‘Sex’ and ‘gender’ are similar but not the same. Sex refers to the anatomical organs as they appear to us at birth. Gender is a social construct that varies from one society to another, and is about various societies’ expectations of us based on our biological sexual characteristics (World Health Organisation – WHO).
Gender socialisation begins the moment we are born, based on the appearance of our external genitalia, and specific expectations about how we should behave and what we should or should not do begin at that time. What is expected of us as a boy or girl (no ‘in-between’ is allowed) — whether we cry too much or not, how big we are or how small, how pretty we are or not, or how aggressive we are, and so on.
This social construction and expectation is very powerful, and people treat gender roles as if they are inevitable and a product of ‘nature’. Is it inevitable that women cook meals while men sit and wait to be fed, or women mop and wash clothes while men watch TV? As men or women, specific behaviours are expected and society does not expect a man to behave like a woman or a woman to behave like a man! Worse — no ‘in-between’ is tolerated!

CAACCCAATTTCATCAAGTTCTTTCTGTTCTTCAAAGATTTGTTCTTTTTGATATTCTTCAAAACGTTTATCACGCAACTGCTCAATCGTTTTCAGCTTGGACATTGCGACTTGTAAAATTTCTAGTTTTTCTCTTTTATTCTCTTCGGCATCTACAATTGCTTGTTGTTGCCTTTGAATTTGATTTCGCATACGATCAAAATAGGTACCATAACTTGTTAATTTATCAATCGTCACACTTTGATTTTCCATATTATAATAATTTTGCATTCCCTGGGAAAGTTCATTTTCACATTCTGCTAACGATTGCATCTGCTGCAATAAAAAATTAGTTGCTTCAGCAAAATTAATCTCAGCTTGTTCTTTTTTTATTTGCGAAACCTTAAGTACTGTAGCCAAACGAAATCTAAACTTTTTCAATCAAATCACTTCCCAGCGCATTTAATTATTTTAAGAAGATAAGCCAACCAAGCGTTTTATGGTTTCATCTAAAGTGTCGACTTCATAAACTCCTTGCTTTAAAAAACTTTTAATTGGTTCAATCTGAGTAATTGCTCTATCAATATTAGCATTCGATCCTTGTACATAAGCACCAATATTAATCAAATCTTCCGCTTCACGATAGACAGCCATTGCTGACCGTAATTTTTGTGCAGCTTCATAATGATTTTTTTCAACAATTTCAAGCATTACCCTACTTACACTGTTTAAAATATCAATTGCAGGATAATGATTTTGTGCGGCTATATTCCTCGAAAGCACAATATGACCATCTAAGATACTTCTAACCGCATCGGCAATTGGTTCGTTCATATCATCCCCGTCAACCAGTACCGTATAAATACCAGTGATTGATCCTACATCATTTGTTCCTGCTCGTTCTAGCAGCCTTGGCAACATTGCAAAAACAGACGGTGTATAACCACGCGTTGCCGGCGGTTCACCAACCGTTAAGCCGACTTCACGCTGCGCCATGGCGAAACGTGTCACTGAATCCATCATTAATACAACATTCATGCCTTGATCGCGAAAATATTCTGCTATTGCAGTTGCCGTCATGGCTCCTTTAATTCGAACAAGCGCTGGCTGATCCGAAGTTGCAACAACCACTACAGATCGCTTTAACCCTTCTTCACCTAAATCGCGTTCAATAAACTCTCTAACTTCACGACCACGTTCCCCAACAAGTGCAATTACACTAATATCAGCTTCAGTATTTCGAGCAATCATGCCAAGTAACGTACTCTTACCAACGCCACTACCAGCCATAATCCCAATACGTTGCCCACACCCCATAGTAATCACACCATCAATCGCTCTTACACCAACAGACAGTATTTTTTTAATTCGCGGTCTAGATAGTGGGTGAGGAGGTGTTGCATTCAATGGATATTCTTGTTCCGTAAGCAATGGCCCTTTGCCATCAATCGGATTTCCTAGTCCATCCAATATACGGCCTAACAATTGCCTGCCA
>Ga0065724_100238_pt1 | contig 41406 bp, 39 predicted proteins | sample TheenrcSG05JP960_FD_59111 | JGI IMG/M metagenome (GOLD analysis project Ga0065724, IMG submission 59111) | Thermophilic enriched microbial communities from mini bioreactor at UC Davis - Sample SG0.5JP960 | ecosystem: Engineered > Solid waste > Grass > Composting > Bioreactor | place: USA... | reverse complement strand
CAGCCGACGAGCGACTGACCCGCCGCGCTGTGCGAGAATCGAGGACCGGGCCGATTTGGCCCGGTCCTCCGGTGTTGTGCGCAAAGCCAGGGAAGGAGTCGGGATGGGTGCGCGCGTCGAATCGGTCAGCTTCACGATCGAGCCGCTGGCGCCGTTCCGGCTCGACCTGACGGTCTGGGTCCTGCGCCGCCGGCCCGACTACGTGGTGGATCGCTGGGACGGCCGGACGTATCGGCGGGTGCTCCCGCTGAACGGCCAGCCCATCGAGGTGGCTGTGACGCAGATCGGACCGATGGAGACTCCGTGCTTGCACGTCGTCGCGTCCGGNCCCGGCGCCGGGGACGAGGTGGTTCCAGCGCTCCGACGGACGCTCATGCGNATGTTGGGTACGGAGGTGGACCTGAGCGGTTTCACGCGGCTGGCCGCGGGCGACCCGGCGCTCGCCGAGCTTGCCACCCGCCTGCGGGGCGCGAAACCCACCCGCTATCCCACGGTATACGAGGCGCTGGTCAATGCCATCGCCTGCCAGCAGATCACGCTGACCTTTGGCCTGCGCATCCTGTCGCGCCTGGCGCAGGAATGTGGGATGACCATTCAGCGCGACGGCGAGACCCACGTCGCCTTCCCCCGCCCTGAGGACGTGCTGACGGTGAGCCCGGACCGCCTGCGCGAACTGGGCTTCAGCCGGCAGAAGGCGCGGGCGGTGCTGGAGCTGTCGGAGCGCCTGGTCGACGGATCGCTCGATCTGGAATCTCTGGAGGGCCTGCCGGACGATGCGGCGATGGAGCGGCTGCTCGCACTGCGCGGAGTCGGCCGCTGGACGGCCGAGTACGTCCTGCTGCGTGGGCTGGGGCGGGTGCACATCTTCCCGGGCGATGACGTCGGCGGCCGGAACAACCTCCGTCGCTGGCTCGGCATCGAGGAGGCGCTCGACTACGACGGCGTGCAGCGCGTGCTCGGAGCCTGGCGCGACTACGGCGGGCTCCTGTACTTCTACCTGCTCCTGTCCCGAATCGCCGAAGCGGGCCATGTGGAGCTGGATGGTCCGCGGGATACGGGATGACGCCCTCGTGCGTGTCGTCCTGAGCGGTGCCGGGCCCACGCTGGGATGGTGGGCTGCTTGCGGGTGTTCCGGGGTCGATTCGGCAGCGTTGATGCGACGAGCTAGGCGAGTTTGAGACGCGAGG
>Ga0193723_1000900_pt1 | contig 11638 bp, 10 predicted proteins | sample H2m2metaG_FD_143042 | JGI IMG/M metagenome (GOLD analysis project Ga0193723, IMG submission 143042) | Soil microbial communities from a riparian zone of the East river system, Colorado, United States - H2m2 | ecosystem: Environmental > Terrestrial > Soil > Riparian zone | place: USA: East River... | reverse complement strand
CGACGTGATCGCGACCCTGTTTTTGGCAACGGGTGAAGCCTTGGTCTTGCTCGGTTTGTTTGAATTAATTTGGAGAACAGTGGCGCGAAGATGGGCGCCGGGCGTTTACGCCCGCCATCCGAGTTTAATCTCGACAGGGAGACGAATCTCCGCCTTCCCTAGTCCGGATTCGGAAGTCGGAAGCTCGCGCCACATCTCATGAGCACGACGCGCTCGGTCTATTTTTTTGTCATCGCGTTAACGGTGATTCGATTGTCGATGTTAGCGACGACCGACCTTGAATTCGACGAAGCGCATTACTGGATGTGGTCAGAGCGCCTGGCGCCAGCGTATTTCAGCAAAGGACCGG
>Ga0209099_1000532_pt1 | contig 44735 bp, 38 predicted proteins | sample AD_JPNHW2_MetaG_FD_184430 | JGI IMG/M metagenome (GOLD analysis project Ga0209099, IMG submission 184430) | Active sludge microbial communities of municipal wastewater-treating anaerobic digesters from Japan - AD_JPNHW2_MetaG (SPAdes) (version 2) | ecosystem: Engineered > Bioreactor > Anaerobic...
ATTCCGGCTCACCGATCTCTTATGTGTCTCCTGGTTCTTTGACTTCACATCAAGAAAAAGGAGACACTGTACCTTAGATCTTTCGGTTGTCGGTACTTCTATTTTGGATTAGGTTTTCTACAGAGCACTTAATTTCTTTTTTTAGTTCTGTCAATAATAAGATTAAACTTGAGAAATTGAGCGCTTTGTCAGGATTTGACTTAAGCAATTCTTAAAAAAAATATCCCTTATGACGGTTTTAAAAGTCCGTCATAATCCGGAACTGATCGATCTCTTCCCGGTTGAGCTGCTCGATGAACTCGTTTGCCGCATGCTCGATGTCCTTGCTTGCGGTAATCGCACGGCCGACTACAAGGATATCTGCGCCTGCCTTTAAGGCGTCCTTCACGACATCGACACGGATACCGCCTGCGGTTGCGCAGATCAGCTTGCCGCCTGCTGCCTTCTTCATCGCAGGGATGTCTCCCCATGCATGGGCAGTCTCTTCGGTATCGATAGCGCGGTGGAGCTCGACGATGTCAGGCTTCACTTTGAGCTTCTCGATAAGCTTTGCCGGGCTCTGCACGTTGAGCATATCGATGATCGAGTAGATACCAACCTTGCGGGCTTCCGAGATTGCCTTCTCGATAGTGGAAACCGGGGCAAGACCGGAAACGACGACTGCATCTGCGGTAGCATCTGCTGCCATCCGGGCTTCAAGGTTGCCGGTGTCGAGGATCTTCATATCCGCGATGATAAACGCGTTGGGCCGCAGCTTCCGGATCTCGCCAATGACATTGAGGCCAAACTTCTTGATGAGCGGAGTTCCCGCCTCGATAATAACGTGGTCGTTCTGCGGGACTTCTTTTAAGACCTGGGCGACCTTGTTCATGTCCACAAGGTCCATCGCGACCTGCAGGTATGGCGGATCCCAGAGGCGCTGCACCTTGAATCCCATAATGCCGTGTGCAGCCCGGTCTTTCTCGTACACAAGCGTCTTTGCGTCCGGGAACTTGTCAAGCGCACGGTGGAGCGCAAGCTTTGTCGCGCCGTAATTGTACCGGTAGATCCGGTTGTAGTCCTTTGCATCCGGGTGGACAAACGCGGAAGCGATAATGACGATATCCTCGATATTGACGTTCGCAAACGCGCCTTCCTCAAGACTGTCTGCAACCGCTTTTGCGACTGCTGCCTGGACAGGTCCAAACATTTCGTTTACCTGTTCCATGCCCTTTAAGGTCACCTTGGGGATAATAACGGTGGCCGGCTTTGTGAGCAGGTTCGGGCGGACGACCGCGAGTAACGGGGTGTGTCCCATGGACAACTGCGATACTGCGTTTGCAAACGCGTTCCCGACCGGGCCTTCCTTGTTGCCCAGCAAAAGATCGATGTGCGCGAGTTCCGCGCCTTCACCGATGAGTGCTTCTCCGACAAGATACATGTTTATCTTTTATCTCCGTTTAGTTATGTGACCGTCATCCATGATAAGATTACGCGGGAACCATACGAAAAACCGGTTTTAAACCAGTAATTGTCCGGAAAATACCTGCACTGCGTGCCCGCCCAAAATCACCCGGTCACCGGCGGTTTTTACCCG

And so gender and gender roles are learnt, and these vary from one society to another. In contrast, however, is the matter of gender identity. This is the degree to which, in growing up, each person identifies as male, female, or ‘in-between’. It is an internal subjective framework that is constructed over time, and subjected to many influences — internal and external — which enables each person to organise a concept of ‘self’ and to perform socially in regards to his or her perceived sex and gender.
It is during this phase of development that persons psychologically perceive themselves to be male, female, bi-gender, or trans-gender. Trans-gender is a ‘continuum’ term for persons whose gender identity and expression does not conform to the norms and expectations traditionally associated with the sex assigned to them at birth.